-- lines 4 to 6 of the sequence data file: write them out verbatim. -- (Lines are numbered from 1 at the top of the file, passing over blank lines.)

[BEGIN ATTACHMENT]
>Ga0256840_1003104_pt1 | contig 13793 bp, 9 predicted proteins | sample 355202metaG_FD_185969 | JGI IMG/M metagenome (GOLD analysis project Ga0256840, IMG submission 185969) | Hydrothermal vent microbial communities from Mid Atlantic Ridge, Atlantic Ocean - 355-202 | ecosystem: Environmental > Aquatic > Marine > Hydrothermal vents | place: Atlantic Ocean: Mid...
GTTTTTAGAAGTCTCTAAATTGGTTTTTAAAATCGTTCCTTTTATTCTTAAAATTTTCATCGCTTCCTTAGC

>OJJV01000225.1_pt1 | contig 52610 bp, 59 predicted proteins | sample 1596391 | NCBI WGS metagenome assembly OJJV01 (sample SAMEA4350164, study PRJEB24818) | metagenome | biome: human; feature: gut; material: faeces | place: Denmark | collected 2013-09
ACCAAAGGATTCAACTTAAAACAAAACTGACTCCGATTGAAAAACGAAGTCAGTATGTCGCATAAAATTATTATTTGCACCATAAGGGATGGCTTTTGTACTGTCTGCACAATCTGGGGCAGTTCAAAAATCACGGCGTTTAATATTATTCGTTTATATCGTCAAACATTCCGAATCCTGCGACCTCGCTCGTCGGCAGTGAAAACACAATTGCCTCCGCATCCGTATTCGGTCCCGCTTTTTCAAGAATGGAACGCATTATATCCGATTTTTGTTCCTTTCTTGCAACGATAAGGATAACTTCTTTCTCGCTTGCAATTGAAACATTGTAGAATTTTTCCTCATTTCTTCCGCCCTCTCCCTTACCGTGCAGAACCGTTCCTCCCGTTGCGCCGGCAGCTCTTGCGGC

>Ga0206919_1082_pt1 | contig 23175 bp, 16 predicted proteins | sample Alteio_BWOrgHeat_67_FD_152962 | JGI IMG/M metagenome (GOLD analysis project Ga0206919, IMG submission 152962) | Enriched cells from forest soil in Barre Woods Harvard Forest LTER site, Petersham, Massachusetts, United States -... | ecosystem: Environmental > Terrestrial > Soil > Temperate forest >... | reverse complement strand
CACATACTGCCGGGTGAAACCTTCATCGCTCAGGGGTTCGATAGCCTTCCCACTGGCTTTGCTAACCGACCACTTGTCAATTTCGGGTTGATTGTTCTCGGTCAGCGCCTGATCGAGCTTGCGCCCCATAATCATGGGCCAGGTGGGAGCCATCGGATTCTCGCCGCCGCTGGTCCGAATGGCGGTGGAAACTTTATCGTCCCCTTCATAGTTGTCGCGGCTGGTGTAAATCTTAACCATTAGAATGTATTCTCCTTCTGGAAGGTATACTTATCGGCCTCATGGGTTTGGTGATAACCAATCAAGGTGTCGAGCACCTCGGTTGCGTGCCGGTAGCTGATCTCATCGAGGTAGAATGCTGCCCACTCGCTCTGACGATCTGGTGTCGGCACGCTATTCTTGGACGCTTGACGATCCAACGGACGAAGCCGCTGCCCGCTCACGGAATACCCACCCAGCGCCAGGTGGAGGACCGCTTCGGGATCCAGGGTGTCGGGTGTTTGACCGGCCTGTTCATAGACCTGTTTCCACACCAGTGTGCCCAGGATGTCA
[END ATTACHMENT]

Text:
ACCAAAGGATTCAACTTAAAACAAAACTGACTCCGATTGAAAAACGAAGTCAGTATGTCGCATAAAATTATTATTTGCACCATAAGGGATGGCTTTTGTACTGTCTGCACAATCTGGGGCAGTTCAAAAATCACGGCGTTTAATATTATTCGTTTATATCGTCAAACATTCCGAATCCTGCGACCTCGCTCGTCGGCAGTGAAAACACAATTGCCTCCGCATCCGTATTCGGTCCCGCTTTTTCAAGAATGGAACGCATTATATCCGATTTTTGTTCCTTTCTTGCAACGATAAGGATAACTTCTTTCTCGCTTGCAATTGAAACATTGTAGAATTTTTCCTCATTTCTTCCGCCCTCTCCCTTACCGTGCAGAACCGTTCCTCCCGTTGCGCCGGCAGCTCTTGCGGC

>Ga0206919_1082_pt1 | contig 23175 bp, 16 predicted proteins | sample Alteio_BWOrgHeat_67_FD_152962 | JGI IMG/M metagenome (GOLD analysis project Ga0206919, IMG submission 152962) | Enriched cells from forest soil in Barre Woods Harvard Forest LTER site, Petersham, Massachusetts, United States -... | ecosystem: Environmental > Terrestrial > Soil > Temperate forest >... | reverse complement strand
CACATACTGCCGGGTGAAACCTTCATCGCTCAGGGGTTCGATAGCCTTCCCACTGGCTTTGCTAACCGACCACTTGTCAATTTCGGGTTGATTGTTCTCGGTCAGCGCCTGATCGAGCTTGCGCCCCATAATCATGGGCCAGGTGGGAGCCATCGGATTCTCGCCGCCGCTGGTCCGAATGGCGGTGGAAACTTTATCGTCCCCTTCATAGTTGTCGCGGCTGGTGTAAATCTTAACCATTAGAATGTATTCTCCTTCTGGAAGGTATACTTATCGGCCTCATGGGTTTGGTGATAACCAATCAAGGTGTCGAGCACCTCGGTTGCGTGCCGGTAGCTGATCTCATCGAGGTAGAATGCTGCCCACTCGCTCTGACGATCTGGTGTCGGCACGCTATTCTTGGACGCTTGACGATCCAACGGACGAAGCCGCTGCCCGCTCACGGAATACCCACCCAGCGCCAGGTGGAGGACCGCTTCGGGATCCAGGGTGTCGGGTGTTTGACCGGCCTGTTCATAGACCTGTTTCCACACCAGTGTGCCCAGGATGTCA